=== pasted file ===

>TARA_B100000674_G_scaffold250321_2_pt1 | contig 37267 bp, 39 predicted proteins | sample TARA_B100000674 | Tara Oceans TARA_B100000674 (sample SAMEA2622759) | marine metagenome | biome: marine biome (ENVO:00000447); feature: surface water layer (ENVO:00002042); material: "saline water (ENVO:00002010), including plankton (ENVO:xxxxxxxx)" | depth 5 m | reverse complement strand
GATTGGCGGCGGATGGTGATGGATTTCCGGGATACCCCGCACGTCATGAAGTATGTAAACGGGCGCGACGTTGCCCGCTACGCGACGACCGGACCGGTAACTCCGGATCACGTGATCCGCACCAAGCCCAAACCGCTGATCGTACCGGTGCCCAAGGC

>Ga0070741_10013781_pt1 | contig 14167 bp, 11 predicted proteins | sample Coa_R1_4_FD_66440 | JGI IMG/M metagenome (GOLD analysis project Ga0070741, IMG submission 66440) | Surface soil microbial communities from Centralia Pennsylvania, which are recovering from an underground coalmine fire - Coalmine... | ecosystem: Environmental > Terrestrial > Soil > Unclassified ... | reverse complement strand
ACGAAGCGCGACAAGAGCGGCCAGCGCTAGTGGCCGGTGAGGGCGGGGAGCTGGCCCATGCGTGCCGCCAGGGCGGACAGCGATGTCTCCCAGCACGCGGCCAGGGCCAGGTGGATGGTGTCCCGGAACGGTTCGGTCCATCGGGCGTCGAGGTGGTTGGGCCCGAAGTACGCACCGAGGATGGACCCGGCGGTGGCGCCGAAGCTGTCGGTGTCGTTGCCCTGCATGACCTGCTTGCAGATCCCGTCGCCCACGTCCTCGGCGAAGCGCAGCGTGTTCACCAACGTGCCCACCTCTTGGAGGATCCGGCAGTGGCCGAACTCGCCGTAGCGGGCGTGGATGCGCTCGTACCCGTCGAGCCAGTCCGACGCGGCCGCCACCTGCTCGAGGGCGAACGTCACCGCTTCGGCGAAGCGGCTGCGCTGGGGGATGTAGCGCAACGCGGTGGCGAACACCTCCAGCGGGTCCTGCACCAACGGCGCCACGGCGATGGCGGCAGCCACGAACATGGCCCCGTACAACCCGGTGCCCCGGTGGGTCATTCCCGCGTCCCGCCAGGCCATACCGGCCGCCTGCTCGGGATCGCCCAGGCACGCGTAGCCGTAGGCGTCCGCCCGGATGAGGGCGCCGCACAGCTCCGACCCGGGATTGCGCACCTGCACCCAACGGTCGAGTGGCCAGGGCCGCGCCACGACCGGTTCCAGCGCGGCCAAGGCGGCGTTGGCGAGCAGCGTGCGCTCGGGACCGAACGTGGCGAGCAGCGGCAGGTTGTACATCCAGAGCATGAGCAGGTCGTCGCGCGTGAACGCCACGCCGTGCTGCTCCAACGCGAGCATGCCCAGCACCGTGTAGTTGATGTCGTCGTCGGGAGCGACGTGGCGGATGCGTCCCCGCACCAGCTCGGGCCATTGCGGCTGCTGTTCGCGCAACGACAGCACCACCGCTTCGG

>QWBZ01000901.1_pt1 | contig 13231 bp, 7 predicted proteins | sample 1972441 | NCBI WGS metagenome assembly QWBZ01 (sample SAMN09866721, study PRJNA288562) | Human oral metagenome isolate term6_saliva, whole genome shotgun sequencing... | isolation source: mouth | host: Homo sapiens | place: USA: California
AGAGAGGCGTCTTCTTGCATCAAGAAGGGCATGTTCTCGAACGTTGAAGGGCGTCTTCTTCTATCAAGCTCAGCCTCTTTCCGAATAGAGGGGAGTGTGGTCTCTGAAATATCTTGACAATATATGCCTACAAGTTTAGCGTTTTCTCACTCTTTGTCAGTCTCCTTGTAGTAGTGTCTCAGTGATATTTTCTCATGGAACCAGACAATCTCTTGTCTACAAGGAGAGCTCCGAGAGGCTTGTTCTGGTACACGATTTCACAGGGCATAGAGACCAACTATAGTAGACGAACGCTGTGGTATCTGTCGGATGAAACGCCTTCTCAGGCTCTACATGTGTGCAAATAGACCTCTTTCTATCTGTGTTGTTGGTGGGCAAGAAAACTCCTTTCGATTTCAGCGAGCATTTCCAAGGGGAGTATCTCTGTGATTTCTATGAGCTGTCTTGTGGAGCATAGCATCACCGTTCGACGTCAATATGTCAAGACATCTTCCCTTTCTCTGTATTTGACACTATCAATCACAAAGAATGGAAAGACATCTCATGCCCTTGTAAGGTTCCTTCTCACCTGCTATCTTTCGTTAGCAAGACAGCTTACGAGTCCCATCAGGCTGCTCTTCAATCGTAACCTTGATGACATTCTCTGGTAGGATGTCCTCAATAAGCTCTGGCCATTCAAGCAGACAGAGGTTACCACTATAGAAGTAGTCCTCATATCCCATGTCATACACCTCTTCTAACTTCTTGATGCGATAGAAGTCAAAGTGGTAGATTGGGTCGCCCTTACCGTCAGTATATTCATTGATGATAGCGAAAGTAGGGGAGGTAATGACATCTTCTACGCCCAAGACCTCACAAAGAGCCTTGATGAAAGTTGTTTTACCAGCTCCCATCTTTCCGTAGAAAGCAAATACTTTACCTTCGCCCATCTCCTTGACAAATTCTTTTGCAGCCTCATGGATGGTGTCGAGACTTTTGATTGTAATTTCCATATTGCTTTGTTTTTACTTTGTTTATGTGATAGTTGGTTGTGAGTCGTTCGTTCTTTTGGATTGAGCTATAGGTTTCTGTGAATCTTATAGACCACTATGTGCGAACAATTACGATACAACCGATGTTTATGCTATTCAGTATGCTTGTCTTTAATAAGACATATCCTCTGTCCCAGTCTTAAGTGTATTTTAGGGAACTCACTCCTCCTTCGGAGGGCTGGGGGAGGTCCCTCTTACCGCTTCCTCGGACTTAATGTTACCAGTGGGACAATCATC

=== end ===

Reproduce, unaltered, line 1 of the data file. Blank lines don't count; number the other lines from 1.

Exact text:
>TARA_B100000674_G_scaffold250321_2_pt1 | contig 37267 bp, 39 predicted proteins | sample TARA_B100000674 | Tara Oceans TARA_B100000674 (sample SAMEA2622759) | marine metagenome | biome: marine biome (ENVO:00000447); feature: surface water layer (ENVO:00002042); material: "saline water (ENVO:00002010), including plankton (ENVO:xxxxxxxx)" | depth 5 m | reverse complement strand